Jie Meng is consistently fascinated by his craft. The power of visual effects, to use different algorithms and physics theories to recreate something natural, or even create something that does not exist in the real world, is enchanting to the Chinese native. With a creative imagination and a deep understanding of computer science, an FX artist can create anything, turning fantasy into reality.
“With different algorithms and techniques, FX artists can do a lot of research and develop all different kinds of effects. As an FX artist, I also enjoy coming up with my own algorithms and methods to create new effects elements when I am at home. I feel I can create anything in my mind into the CG world, which is super fun to me,” said Meng.
Meng is an internationally sought-after visual effects artist, having contributed to blockbuster films, iconic video games, and prolific commercials. Earlier this year, audiences were enchanted with his work on the record-breaking film Avengers: Infinity War and the successful TV movie Freaky Friday, just as they were previously with Captain America: Civil War and King Arthur: Legend of the Sword. He is also recognized around the world for his work on video games, including Call of Duty: Black Ops III and Quake Champions.
Despite such success, Meng calls the highlight of his career his work on Marvel’s hit Guardians of the Galaxy Vol. 2. He worked on countless shots and different kinds of effects elements in several sequences, designed and final locked over a hundred shots in only a couple of months, and finally, saw recognition for his work from the Academy with an Oscar nomination. The moment he saw his name in the movie credits, he knew that all those late nights have paid off.
“This is a milestone film project for me. It was my first time designing a procedurally generated CG environment in the film production, and it was my first time working so closely with other CG departments. I was inspired by all different artists around me, from their hard work and how they think and solve problems. There were a lot of late nights in this film project, but I was fully charged every morning, and just could not wait one second to keep working with my VFX crew members,” said Meng.
Meng’s vast contributions to Guardians of the Galaxy Vol. 2 helped bring the film to critical acclaim around the world. Not only did it take in over $860 million at the worldwide box office, but it was recognized at prestigious award ceremonies around the world. The highpoint for Meng was when the film was nominated for Best Visual Effects at the Academy Awards.
“When the news of the Oscar nomination had spread out, all the team members that worked on this film cheered into tears. We were so proud of ourselves that we achieved a VFX masterpiece. This film motivates and encourages me to keep on going as a VFX artist and also a filmmaker in the future,” said Meng.
Meng worked on many effects shots in several different sequences in the film. His main focus was the “normal” and “angry” Ego planet sequences. Those two sequences have a huge volume of the shots, which required the artists to design and finish the effects elements in a very short amount of time. Meng was not only building effects elements, but also helping in procedural modeling, shading/look-dev, lighting, procedural layout, and digital assets sharing aspects.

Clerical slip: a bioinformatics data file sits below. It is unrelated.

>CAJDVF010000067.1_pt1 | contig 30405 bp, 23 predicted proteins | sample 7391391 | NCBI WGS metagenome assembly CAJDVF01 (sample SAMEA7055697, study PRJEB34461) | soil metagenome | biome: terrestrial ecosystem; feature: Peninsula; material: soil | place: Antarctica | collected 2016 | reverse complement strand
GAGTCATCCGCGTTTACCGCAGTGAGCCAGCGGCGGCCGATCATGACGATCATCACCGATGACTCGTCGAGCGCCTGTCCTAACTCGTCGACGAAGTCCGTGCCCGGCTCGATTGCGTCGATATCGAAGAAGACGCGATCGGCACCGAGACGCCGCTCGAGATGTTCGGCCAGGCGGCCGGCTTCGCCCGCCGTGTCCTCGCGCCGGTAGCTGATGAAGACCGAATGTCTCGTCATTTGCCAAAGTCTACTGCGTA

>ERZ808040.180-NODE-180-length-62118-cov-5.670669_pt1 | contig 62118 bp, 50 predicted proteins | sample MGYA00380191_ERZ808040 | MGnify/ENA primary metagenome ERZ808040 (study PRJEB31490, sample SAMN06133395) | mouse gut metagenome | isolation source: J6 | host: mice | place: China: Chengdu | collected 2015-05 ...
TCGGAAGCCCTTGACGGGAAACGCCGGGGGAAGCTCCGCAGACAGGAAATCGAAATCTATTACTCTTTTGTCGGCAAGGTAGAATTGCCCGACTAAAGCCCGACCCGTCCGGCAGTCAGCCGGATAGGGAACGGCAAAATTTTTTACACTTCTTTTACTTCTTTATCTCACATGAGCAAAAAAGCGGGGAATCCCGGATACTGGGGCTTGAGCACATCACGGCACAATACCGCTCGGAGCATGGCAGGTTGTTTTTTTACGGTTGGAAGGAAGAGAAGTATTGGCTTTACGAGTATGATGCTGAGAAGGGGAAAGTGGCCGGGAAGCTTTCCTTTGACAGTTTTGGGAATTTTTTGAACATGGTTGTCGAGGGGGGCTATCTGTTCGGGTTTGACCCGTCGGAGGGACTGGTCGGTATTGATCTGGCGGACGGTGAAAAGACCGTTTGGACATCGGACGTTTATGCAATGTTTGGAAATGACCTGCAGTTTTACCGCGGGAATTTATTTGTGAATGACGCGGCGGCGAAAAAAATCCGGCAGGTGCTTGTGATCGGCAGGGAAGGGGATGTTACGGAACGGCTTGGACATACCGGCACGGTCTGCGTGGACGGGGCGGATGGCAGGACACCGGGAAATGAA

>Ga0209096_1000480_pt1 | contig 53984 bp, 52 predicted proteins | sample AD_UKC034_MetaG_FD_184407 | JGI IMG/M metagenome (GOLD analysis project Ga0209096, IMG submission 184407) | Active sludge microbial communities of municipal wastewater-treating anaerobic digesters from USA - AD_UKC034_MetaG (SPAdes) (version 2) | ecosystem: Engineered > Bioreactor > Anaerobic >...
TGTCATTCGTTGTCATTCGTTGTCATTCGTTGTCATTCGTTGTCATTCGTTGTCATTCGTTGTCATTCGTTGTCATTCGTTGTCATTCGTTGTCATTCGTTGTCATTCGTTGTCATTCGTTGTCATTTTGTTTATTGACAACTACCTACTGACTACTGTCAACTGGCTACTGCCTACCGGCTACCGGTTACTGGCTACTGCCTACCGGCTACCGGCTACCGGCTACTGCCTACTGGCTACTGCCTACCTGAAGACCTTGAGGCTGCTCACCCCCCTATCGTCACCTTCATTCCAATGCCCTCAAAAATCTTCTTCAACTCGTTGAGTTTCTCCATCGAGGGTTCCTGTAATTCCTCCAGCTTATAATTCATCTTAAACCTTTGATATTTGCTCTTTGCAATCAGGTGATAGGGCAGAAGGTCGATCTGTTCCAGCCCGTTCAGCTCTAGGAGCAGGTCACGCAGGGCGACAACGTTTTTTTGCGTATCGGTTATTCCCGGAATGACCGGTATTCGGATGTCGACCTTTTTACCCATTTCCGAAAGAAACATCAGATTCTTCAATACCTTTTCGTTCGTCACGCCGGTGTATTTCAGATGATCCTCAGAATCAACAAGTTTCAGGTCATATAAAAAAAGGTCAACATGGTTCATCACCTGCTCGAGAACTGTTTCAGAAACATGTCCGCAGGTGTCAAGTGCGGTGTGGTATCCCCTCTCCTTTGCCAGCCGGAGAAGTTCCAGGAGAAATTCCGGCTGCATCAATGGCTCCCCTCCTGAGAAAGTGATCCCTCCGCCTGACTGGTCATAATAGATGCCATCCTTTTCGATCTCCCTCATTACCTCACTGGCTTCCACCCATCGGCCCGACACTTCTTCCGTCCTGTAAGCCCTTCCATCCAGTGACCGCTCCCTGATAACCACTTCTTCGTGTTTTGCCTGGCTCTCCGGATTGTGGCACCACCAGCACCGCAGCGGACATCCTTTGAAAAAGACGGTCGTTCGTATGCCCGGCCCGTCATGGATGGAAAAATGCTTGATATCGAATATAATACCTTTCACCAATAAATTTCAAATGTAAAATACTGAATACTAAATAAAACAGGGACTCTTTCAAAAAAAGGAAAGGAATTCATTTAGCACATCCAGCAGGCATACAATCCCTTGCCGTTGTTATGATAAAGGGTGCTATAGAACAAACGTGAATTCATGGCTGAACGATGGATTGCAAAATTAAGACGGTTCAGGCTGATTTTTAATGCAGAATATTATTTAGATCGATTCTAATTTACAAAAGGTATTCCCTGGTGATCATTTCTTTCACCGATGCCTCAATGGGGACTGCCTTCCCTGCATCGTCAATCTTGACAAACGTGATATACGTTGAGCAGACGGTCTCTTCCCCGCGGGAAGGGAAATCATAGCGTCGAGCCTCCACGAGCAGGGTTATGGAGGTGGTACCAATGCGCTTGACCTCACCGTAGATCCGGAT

He designed and finished every shot containing Ego’s environment, all thruster effects elements for Quadrant Ship and jetpack in the “angry” Ego planet sequence. This included designing and finishing every shot containing aurora effects elements in the “normal” Ego planet sequence, such as the dust and leaves blowing in the Ego ship landing sequence. He also created taser gun lightning effects in a hero shot when Rocket Racoon shoots Gamora and did some early Rocket Racoon fur tests in the Guardians squat night talk scene.
Overall, Meng contributed over 20 different kinds of effects elements and CG contents in a total of four different sequences for the film. He designed and finished over 100 shots and related to 200 shots. The technical solutions that he came up with saved a great amount of time and made sure the entire team finished every shot before the deadline. His visual effects undoubtedly brought a stronger visual impact to the film and made the film a masterpiece of sci-fi fantasy artwork.
“I had the pleasure of working with Jie on Guardians of the Galaxy Vol. 2. He is absolutely exceptional at what he does and is always striving to better himself and his craft. He is hard working, detail oriented, reliable and goes above and beyond when helping out others. He is always open to collaboration and feedback. I highly think that his skill and expertise would be a great fit for any project he works on. I look forward to working with him again on future projects,” said Dennys Herman, Lighting and Look Development Artist at MPC.
Meng had always been a big Marvel fan, and above all else, creating such a timeless film meant more to him than anything. He was determined to achieve greatness with every effect he created as he knew Guardians of the Galaxy Vol. 2 was more than just a visual spectacle.
“I like the story of this film, as the core it is about family. The plot twists when Starlord (Peter) met his father Ego, and finally found out his father is an evil creature who killed his mother. The family theme is also relevant when Gamora and Nebula fight against Ego together, and Yondu sacrifices himself to save Peter. It’s a comedy sci-fi fantasy movie, but this core is very deep. The film is not some regular comedy where people laughed and forgot about it, but something that will be remembered,” he concluded.